DOI: 10.24075/brsmu.2018.017


Clinical and radiographic characteristics of patients with cervicalgia after previous injury to the pectoral girdle

Kalinsky EB1, Chernyaev AV1, Slinyakov LYu1, Lychagin AV1, Kalinsky BM2, Goncharuk YuR1
About authors

1 Chair of Trauma, Orthopedics and Disaster Surgery, Faculty of Medicine,
I.M. Sechenov First Moscow State Medical University (Sechenov University), Moscow

2 Municipal Clinical Hospital named after S. P. Botkin, Moscow

Correspondence should be addressed: Evgeny Kalinsky
ul. Trubetskaya 8, str.2, Moscow, Russia, 119991; ur.liam@yksnilak_enegue

Received: 2018-03-15 Accepted: 2018-03-24

The health of the cervical spine (CS) and the functional state of the pectoral girdle are interdependent. Injuries to the pectoral girdle can be an underlying cause of CS pain, including cervicalgia. The aim of this study was to evaluate the condition of the cervical spine in patients with cervicalgia developed after a pectoral girdle injury using radiographic and physical examinations. The study included 400 patients complaining of cervicalgia. Pain intensity was evaluated on the visual analog scale (VAS); the impact of the condition on patients’ lives was assessed using the Neck Disability Index (Russian language). During physical examinations, the general health of the spine was evaluated and abnormalities in the cervical spine were noted. All participants underwent a radiographic scan of the cervical spine in the lateral and anterior-posterior projections; 49.5% of patients underwent postural digital radiography to evaluate their CS sagittal profile. All patients received an MRI scan. Based on the results, we identified certain functional changes in the cervical spine which possibly caused cervicalgia. Structurally and functionally, the changes were divided into static and dynamic. We conclude that cervical spinal pain is a common problem among patients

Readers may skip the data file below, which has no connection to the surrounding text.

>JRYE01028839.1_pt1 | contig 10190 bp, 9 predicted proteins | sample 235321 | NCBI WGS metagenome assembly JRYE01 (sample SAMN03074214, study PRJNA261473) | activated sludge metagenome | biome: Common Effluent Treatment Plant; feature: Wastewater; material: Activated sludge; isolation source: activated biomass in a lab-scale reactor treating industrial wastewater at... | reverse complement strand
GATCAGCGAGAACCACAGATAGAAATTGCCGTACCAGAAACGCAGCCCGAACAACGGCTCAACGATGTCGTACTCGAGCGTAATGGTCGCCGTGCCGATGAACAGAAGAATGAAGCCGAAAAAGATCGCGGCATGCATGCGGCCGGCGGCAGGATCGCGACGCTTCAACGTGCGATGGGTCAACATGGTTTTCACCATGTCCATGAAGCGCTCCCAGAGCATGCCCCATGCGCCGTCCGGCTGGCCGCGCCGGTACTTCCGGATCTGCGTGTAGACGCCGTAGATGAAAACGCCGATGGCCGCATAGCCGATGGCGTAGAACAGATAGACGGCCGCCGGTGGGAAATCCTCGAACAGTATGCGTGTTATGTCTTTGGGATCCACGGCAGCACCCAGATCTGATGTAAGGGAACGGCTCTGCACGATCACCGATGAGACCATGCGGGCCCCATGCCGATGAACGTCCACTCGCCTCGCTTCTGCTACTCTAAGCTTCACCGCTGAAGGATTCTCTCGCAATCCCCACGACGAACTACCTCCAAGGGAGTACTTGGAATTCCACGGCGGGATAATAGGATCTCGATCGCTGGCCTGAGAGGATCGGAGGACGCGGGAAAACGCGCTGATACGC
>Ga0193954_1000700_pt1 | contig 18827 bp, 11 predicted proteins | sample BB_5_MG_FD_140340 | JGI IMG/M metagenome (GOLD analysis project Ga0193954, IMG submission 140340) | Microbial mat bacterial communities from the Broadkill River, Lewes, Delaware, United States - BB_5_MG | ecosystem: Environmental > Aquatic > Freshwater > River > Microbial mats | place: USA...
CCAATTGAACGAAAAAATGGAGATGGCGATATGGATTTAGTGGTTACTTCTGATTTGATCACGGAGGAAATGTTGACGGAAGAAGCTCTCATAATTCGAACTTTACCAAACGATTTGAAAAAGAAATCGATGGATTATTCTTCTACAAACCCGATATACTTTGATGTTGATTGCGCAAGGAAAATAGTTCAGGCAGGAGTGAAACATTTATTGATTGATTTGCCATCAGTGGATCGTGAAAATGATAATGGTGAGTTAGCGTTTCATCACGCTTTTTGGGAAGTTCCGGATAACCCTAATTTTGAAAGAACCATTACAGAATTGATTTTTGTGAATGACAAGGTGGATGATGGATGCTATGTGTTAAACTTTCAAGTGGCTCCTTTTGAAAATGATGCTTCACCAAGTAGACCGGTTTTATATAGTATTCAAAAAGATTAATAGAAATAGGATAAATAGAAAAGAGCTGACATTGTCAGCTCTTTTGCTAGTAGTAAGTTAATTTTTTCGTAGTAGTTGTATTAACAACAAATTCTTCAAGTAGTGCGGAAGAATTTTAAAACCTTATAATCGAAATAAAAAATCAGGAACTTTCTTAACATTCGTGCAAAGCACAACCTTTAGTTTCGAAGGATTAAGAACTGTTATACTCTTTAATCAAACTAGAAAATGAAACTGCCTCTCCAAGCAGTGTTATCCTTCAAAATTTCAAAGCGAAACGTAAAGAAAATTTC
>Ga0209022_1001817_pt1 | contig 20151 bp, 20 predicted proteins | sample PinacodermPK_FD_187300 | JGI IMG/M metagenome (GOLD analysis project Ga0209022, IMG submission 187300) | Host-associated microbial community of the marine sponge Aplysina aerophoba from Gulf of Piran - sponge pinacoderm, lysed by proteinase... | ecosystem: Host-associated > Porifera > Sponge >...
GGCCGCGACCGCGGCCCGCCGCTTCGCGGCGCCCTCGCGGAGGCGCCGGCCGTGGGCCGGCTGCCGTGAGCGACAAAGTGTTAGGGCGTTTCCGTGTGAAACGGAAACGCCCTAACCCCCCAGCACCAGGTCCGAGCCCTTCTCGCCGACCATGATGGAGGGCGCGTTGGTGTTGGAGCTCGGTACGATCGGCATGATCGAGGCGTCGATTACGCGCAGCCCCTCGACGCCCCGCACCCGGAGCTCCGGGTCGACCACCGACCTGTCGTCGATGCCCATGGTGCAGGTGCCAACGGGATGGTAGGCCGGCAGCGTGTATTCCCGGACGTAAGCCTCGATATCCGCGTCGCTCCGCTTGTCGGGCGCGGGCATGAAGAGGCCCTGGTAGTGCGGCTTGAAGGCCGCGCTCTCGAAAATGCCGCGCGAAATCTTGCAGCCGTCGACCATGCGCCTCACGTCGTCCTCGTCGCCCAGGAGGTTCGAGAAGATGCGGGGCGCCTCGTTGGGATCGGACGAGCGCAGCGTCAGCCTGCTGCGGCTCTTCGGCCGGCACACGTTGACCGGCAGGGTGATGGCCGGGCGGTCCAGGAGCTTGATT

with previous pectoral girdle injury.

Keywords: cervicalgia, sagittal balance, spine, cone of economy, radiography, pectoral girdle injury, cervical spine, global alignment